CAN JAKE FRENKEL WORK MIRACLES IN JERUSALEM?
Those who can, do; those who can't, teach. That may be true for some, but not for Jacob A. Frenkel. A renowned University of Chicago-trained free-market economist and former research chief for the International Monetary Fund, Frenkel, 49, has authored 15 books and more than 200 articles in his 23-year academic career. But since becoming Governor of the Bank of Israel last year, Frenkel has been making policy, not just analyzing it. "It's very different," he says. "You can see the immediate impact of your decisions."
No kidding. In the warming of relations following Israel's recent change of government, George Bush and Israel's new Prime Minister, Yitzhak Rabin, are meeting in Kennebunkport, Me., Aug. 10-11 to close a deal for about $10 billion in U.S. loan guarantees for the Jewish state. For Frenkel, the proposed guarantee, allowing Israel to sell as much as $20 billion in bonds at favorable rates, is the keystone of his plan to radically restructure the Israeli economy. "It's a once-in-a-lifetime opportunity," says Frenkel, an Israeli native and one of the most visible backers of the loan scheme.
SAYING NO. Behind-the-scenes bargaining by Frenkel--a consummate diplomat whom his friends call Jake--helped set the stage for the planned Bush-Rabin deal. But the plan is hardly the only thing on Frenkel's agenda (table). Burdened by money-losing state industries and double-digit inflation, Israel is failing to generate enough economic growth to cope with the hundreds of thousands of new immigrants from the former Soviet Union. "Frenkel faces the hardest challenge anyone in Israel can face," asserts Rudiger Dornbusch, the Massachusetts Institute of Technology economist and a former Chicago classmate of Frenkel's. "He has to say 'no.' "
The soft-spoken central banker has had to do that again and again in the year since former Prime Minister Yitzhak Shamir persuaded Frenkel to return home. Within months of his arrival, Frenkel was faced with a speculators' attack on the shekel. He quickly instituted an innovative plan that gradually devalues the currency along predetermined lines and holds the government to tough anti-inflation guidelines. The plan is credited with cooling inflation to around 10%, from 16% last year. "He's tough," says Dornbusch. "It was a textbook case." Frenkel now is warning Rabin's Labor-led government against a quick-fix devaluation to spur exports. "The game plan," he says, "should be a multiyear program. There should be no compromises, either in the budget or in carrying out a massive exit of government from the marketplace."
Frenkel, who supported Rabin's plan to freeze construction of West Bank settlements even before his election, appears to be making some headway in that area. The Labor Prime Minister has already moved to speed the privatization of government-controlled banks and state enterprises, including El Al Israel Airlines and ZIM Israel Navigation Co., the shipping line. Such free-market recipes are straight from the neo-Gothic halls of Chicago's economics department and from the IMF, where Frenkel headed research from 1987 until last year. That "was basically the dream job for any economist," he says. In fact, friends wondered why Frenkel gave up prestige and a tax-free salary of more than $150,000 a year for the $30,000-a-year job of guiding Israel's economy. Replies Frenkel: "I saw an extraordinary national challenge in the context of the new immigrants."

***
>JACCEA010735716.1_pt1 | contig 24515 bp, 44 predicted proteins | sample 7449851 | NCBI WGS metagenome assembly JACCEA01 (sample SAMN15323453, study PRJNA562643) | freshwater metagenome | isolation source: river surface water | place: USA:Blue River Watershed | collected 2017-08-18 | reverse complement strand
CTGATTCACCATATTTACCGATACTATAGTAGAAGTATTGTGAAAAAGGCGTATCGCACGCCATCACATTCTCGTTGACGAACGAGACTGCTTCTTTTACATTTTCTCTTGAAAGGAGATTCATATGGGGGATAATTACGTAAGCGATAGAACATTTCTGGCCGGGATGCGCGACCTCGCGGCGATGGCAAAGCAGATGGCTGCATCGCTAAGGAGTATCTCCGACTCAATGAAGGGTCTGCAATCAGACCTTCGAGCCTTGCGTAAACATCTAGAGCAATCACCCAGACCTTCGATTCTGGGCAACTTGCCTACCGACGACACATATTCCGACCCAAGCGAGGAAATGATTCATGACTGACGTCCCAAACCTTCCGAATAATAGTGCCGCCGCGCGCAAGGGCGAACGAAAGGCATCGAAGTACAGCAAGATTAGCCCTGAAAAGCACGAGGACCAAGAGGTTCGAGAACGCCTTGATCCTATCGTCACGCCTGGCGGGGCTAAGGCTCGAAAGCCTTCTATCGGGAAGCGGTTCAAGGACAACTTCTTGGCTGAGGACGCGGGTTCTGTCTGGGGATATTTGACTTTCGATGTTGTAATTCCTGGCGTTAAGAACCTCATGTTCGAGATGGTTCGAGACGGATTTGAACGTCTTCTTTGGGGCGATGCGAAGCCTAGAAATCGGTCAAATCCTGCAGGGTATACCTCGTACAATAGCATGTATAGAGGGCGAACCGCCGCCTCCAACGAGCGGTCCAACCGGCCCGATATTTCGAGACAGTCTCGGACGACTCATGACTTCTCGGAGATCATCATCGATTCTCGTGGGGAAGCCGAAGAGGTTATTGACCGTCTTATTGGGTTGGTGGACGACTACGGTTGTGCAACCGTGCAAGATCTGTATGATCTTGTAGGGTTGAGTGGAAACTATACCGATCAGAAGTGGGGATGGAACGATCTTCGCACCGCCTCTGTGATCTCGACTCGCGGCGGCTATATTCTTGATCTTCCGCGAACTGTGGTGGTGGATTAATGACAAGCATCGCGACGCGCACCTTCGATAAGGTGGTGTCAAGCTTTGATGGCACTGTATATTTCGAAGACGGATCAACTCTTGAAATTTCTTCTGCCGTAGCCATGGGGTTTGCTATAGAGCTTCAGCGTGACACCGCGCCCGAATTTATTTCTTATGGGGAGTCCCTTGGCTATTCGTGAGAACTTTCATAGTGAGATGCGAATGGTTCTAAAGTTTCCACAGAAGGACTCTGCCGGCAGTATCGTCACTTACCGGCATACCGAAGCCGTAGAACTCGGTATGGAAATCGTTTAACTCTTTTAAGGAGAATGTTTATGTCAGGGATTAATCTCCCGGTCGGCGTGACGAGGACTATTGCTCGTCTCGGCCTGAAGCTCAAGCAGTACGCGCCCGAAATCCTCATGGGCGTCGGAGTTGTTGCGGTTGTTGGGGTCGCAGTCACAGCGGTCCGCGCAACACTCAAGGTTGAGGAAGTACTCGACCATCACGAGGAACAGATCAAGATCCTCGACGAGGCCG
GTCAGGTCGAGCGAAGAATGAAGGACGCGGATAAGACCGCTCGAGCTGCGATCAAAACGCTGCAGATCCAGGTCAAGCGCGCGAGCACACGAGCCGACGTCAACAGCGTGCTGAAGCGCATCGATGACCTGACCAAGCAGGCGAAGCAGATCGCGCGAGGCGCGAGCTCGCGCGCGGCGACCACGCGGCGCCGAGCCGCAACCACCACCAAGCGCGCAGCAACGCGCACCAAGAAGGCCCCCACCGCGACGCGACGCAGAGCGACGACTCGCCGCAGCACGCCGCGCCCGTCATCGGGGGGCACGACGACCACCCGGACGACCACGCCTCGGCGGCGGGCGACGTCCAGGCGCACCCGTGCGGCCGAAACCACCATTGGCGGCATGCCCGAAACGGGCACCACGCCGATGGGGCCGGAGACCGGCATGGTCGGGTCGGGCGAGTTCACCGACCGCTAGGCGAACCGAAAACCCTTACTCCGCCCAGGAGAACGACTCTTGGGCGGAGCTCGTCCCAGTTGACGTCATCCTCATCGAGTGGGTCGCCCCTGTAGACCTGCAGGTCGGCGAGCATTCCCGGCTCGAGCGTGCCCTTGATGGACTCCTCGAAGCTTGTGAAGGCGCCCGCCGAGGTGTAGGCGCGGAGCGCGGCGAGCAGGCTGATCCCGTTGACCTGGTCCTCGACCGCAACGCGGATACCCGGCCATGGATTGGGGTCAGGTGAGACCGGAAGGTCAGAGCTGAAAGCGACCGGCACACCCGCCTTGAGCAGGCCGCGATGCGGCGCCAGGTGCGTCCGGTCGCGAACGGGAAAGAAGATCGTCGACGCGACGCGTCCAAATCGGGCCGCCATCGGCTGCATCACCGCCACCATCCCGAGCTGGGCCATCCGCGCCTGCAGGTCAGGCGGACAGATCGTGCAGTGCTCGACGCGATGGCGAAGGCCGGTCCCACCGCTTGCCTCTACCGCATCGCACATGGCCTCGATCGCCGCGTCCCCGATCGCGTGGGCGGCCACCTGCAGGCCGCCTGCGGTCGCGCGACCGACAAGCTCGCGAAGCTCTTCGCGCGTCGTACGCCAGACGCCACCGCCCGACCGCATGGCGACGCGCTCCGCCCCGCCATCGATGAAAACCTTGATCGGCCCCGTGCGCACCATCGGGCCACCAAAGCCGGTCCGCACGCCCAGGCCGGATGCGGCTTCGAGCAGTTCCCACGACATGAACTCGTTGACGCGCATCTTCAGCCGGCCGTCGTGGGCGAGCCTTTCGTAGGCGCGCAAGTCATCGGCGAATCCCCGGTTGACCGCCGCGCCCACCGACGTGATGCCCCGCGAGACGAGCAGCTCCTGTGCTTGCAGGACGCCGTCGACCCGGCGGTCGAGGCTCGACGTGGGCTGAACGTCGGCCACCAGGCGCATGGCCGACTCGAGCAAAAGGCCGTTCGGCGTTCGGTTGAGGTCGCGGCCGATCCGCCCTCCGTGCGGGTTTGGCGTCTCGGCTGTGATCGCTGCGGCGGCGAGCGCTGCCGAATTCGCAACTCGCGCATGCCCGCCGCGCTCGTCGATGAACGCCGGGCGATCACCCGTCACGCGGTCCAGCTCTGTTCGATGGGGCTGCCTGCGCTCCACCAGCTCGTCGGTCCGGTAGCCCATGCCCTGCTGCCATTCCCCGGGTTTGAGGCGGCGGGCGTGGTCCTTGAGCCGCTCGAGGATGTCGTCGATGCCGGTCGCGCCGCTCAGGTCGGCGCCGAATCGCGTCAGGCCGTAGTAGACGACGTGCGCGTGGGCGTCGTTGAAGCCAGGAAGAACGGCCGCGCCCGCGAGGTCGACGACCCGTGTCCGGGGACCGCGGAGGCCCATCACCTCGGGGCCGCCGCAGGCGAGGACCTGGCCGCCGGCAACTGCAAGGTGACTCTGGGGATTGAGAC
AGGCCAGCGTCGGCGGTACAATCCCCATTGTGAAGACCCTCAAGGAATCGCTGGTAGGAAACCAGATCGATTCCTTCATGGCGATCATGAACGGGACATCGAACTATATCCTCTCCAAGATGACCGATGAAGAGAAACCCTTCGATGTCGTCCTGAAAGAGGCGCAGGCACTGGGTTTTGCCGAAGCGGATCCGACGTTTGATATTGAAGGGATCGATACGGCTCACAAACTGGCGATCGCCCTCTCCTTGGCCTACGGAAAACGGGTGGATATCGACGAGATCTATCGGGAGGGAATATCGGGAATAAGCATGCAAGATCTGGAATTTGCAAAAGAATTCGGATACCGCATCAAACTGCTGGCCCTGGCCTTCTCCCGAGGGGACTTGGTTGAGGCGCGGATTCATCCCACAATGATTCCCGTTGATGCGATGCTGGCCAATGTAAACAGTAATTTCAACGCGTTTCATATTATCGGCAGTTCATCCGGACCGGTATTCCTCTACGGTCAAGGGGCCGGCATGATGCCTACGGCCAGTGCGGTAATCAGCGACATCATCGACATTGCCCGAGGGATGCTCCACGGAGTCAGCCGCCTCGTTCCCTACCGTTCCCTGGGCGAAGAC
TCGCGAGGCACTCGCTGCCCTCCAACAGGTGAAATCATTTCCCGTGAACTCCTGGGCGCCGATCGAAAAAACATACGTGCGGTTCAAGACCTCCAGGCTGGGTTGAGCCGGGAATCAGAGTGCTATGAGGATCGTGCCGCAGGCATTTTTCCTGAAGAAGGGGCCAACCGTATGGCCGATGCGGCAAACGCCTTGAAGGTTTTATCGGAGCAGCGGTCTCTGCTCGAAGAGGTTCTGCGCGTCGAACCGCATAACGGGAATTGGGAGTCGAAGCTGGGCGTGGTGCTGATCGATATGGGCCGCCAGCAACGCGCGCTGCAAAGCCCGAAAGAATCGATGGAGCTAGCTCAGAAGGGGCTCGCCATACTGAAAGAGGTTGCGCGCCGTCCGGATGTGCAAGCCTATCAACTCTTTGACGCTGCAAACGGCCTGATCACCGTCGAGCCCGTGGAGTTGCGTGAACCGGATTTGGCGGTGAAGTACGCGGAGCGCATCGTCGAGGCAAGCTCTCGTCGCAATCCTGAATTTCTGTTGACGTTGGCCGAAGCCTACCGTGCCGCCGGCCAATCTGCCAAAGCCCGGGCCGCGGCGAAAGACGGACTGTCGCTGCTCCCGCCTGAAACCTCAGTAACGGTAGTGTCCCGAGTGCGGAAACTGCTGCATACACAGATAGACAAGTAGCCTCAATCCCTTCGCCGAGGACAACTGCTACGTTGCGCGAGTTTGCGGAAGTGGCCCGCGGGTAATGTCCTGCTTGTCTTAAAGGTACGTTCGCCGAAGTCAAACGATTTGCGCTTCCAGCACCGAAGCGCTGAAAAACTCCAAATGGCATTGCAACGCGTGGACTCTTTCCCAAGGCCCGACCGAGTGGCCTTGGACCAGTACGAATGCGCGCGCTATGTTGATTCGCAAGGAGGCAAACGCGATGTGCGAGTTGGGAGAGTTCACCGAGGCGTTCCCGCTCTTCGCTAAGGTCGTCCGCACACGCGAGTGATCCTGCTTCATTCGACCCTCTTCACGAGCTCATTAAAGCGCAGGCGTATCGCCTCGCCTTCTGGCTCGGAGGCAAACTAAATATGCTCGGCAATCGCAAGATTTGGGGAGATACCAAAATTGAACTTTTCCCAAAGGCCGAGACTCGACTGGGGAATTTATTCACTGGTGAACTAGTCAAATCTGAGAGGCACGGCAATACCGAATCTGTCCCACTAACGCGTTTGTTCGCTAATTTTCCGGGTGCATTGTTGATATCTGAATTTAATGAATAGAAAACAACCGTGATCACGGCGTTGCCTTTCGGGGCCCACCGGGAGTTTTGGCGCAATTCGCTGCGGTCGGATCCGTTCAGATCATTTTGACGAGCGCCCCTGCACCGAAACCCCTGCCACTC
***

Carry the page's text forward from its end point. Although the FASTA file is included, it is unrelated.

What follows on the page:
FAMILY TIES. Frenkel returned to Israel with an array of credentials and highly placed friends. With undergraduate degrees in economics and political science from the Hebrew University of Jerusalem, he journeyed in 1967 to Chicago to study under luminaries such as Milton Friedman and Harry G. Johnson. In 1973, Frenkel began teaching economics at Chicago, specializing in exchange rates and inflation. His wife, Niza, also received a Chicago PhD, in biology, before pausing to give birth to daughters Orli and Tahli. But in 1987, former IMF Managing Director Jacques de la Rosiere--now head of the Bank of France--lured Frenkel away. "He took a research department that had languished and put it very firmly back on the map," says Stanley Fischer, a Chicago colleague and former World Bank chief economist.
Frenkel appeared comfortable enough in Washington to relinquish his endowed Chicago professorship. In fact, few colleagues thought he would say yes when Shamir beckoned. "I pushed him very hard to take it," says Fischer, now an MIT professor, "but most of his friends--myself included--didn't expect him to." While Frenkel had kept his ties to Israel, visiting every year, his family had grown up in the U.S. And while doing research at her National Institutes of Health laboratory, Niza Frenkel had just discovered a new herpes virus.
Frenkel's biggest regret now is that his job provides almost no time for scholarly work. Six days a week, a chauffeur-driven Volvo 740 picks him up at his modest apartment in northern Tel Aviv well before 7 a.m. for the one-hour drive to Jerusalem. He rarely returns home before 10 p.m. But to Frenkel, the long hours are worth it. Even if things don't come off exactly as he hopes, Frenkel will certainly have a riveting tale to tell whenever he decides to step to the front of the classroom again.FRENKEL'S ECONOMIC GOALS
-- Reduce inflation from last year's 16% to the 3.5% level of Israel's trading
-- Open protected financial markets to foreign competition and allow citizens
to open bank accounts abroad
-- Get state to slash spending on housing and wages and boost outlays for
transportation, telecommunications, education
John Rossant in Jerusalem and Mike McNamee in Washington